Instructions for Forgetting

Created 2001

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“I ask my friends to send stories and videotapes. For the stories I ask for things that are true. The topics can be anything. I ask for short reports on things that have happened in the world. For the tapes I say: Don’t make me anything special—send what you have.”

Using home movies, letters and videotapes from friends alongside recordings of world events, Instructions for Forgetting explores video as an artefact, as a container of image and memory and as an occasion for speculation, storytelling, fiction, interpretation.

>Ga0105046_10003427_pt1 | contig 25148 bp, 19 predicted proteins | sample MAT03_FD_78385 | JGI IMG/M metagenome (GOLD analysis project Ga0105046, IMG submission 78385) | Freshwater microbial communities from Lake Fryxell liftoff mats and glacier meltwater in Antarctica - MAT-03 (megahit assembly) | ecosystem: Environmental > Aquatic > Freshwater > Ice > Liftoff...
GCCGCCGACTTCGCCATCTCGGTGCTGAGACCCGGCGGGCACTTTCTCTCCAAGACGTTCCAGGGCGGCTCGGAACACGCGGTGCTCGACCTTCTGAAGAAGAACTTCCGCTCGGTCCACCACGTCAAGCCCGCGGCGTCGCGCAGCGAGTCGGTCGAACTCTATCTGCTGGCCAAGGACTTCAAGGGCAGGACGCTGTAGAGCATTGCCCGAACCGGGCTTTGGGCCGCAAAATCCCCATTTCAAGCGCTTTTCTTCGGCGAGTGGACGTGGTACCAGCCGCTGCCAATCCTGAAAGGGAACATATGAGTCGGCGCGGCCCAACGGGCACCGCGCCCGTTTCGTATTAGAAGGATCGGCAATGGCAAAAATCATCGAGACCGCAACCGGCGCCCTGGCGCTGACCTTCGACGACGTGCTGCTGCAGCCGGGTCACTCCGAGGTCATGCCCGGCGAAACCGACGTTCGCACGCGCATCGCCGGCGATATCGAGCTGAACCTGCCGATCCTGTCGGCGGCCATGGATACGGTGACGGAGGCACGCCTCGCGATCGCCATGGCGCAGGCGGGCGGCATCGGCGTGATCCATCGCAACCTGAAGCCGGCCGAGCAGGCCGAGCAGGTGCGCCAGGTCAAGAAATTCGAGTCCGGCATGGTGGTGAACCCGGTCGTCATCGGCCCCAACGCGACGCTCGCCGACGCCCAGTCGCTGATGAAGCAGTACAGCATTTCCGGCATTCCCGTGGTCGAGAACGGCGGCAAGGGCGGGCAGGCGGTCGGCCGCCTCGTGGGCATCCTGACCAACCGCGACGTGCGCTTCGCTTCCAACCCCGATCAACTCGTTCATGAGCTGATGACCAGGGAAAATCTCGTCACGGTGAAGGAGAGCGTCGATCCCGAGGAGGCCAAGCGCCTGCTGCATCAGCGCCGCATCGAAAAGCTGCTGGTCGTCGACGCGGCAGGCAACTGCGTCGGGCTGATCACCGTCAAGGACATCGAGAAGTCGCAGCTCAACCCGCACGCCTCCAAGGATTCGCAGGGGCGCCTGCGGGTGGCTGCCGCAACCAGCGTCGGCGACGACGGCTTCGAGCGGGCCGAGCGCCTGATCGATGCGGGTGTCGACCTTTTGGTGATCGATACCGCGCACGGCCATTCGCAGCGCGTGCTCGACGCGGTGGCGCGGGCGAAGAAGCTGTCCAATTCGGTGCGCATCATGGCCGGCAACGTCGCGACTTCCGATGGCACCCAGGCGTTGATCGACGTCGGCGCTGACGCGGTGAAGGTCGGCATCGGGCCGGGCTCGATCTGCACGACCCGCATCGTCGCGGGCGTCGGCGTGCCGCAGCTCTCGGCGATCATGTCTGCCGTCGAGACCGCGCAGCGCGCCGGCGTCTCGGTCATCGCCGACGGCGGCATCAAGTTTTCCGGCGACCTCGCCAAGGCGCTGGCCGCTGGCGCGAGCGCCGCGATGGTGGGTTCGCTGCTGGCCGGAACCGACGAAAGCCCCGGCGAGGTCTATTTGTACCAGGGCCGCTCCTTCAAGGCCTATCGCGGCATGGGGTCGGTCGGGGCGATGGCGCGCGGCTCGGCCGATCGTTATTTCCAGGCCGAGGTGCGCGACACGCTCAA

A solo performer (Tim Etchells) and a video operator (Richard Lowdon) sit at their tables in a space strewn with video monitors, VCRs, cables, untidy stacks of videotapes. The performer speaks, relaying stories, speculations, letters from friends in different parts of the world. Images are continuously rewound, narratives fast-forwarded, slivers of the past caught in freeze frame, fiction drawn out in an agony of slow motion. Part intimate essay, part fragmentary narrative, Instructions for Forgetting is a surprising and comical documentary performance, at the centre of which is the process of mapping the links between personal history and the broader histories called culture and politics.


Written and performed by Tim Etchells in collaboration with Hugo Glendinning (video) and Richard Lowdon (design).

Commissioned by Wiener Festwochen 2001 (Vienna).